For the corner, ride your horse from your new inside leg into your new outside rein, whilst positioning your outside leg slightly behind the girth and using your inside rein to indicate the direction of bend and ask for a little inside flexion.

Look up and ride the horse forwards through the corner and away.

Why not change your diagonal over X?

When learning to ride and change the rein, most riders are taught to change their rising diagonal over X. Unfortunately, this can cause a few problems.

This is because X marks the center of the arena and it has no supporting walls or fence lines. By changing your diagonal here, whilst riding a straight line, you are highly likely to disrupt your horse’s balance.

It’s far more tactful to change your diagonal (and your outside rein) either before or after riding the straight diagonal line.

Here’s a quick rundown of how to do that.

Changing before the diagonal line

  • Ride through the A/F corner on the left rein and with left bend.
  • Position the horse onto the diagonal line and straighten the horse.
  • Ride a half-halt, change your rising diagonal and your outside rein. (So, instead of having a bit more weight in your right rein, you now have a bit more weight in your left rein.)
  • Ride the horse straight and forwards across the diagonal line.
  • Prepare the horse for the corner and ride through the corner in right bend.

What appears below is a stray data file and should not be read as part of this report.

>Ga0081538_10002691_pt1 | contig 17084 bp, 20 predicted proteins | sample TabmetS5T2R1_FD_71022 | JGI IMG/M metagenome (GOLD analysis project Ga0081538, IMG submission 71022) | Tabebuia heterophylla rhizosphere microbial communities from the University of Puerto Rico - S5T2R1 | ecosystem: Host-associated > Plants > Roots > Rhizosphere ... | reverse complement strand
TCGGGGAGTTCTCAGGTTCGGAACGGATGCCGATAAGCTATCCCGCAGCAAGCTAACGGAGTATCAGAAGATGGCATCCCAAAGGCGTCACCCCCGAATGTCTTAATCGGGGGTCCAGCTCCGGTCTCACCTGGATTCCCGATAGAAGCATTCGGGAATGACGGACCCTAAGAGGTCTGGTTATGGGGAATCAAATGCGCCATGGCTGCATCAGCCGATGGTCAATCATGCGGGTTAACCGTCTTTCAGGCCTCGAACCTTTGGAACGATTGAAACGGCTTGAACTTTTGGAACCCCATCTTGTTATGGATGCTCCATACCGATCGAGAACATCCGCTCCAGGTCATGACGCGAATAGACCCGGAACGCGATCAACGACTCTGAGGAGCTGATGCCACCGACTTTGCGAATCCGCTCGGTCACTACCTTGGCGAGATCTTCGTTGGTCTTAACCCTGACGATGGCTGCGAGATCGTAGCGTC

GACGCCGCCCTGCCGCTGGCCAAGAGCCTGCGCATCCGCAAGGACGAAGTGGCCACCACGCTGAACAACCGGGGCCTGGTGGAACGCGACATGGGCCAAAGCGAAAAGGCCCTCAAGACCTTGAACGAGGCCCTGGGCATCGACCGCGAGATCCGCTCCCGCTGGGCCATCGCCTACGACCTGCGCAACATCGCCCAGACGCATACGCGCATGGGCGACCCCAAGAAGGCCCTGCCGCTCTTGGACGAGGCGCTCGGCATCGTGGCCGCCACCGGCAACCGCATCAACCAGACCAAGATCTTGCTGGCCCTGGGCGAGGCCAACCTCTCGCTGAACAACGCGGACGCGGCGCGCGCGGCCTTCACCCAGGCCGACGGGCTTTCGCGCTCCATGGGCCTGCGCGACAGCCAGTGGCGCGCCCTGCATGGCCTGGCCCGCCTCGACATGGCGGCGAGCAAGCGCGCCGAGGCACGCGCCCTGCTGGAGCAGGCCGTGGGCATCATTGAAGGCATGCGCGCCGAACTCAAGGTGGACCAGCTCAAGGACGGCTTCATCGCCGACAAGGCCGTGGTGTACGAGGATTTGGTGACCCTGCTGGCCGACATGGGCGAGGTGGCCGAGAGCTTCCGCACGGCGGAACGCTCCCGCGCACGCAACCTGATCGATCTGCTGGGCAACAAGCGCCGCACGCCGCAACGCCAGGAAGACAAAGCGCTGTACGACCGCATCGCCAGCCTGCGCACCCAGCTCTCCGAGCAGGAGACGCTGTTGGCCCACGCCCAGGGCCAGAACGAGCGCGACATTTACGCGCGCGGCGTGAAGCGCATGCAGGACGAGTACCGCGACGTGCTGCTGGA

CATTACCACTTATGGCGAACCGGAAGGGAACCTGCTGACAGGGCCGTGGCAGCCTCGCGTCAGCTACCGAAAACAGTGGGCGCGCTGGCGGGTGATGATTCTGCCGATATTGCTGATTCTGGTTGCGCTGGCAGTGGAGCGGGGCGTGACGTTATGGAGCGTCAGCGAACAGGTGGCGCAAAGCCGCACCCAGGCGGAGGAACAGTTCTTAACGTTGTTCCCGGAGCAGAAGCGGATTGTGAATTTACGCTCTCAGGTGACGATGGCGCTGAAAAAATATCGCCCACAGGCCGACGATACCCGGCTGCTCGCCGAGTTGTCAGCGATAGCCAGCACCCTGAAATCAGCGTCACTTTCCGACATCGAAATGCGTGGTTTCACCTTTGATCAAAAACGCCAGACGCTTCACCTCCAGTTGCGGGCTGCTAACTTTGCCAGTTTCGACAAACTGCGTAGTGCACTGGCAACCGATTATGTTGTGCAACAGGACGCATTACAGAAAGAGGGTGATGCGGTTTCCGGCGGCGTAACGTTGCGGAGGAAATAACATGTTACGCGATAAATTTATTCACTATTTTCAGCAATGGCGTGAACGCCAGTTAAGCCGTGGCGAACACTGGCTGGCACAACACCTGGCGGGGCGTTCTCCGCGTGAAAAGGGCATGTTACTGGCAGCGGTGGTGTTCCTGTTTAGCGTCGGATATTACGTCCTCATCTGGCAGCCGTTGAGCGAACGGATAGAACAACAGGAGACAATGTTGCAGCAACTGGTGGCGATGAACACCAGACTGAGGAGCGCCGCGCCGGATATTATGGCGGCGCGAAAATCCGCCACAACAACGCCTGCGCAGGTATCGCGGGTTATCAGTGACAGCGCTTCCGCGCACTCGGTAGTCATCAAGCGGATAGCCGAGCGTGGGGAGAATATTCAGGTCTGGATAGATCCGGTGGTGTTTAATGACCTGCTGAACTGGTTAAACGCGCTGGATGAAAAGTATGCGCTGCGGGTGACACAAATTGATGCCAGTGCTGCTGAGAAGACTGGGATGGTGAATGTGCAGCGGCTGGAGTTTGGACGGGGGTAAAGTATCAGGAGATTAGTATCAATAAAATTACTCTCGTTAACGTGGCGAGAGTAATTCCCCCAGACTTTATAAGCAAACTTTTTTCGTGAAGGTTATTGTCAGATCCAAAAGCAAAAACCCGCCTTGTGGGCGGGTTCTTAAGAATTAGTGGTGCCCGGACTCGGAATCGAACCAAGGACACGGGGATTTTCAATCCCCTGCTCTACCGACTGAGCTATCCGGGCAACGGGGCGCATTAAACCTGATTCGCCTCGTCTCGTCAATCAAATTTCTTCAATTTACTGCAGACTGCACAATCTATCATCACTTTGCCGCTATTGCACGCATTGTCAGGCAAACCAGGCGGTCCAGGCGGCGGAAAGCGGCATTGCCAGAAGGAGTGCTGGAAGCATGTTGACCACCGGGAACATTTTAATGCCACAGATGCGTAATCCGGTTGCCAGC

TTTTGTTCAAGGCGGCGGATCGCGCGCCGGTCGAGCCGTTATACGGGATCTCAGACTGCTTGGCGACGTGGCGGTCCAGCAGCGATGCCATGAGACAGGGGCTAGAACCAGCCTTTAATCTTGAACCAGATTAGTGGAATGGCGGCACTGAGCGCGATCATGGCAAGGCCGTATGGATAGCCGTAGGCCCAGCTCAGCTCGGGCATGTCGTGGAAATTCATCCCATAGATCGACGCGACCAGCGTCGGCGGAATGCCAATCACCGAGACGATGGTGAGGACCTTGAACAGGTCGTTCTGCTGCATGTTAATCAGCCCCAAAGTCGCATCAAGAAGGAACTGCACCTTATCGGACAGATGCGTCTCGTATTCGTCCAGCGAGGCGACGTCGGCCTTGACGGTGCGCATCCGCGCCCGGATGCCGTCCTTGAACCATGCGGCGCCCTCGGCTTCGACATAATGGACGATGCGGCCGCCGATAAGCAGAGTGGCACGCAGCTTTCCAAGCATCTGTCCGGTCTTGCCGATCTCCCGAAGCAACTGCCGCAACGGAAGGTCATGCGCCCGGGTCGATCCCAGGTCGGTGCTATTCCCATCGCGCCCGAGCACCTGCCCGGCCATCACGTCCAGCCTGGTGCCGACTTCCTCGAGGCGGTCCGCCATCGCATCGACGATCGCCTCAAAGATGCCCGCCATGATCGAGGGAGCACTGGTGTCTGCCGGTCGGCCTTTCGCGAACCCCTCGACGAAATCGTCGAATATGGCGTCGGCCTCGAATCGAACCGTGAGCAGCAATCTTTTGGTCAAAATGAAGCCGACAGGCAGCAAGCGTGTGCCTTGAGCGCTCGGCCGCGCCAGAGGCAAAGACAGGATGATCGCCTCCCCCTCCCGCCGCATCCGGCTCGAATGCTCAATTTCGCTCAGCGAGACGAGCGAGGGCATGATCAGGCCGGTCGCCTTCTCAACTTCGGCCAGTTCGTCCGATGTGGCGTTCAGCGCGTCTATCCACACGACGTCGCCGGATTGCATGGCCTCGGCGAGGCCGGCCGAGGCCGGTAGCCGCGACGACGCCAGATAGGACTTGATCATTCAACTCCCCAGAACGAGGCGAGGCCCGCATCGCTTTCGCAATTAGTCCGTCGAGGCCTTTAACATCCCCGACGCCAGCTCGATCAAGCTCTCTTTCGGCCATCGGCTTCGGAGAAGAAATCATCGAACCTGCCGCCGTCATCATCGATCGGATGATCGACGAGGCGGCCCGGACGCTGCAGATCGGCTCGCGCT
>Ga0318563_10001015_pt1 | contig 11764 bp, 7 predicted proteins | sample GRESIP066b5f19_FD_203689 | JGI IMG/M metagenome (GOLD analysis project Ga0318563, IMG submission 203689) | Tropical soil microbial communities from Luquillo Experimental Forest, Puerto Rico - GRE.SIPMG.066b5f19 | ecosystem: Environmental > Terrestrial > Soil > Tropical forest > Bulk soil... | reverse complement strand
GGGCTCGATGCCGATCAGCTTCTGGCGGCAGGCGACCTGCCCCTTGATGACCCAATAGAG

Changing after the diagonal line (also in the steps in our above detailed example)

  • Ride through the A/F corner on the left rein and with left bend.
  • Position the horse onto the diagonal line and straighten the horse, keeping a bit more weight in your outside rein.
  • Ride the horse straight and forwards across the diagonal line.
  • Just before reaching the H corner marker ride a half-halt, and change your rising diagonal and your outside rein. (So, instead of having a bit more weight in your right rein, you now have a bit more weight in your left rein.)
  • Ride through the corner in right bend.

Doing it this way ensures that you are not going to disrupt your horse’s balance and rhythm at the crucial point of riding over X when the horse is already going to be at his least balanced moment. And since you are riding a straight line, you can be on either rising diagonal.

Common mistakes and troubleshooting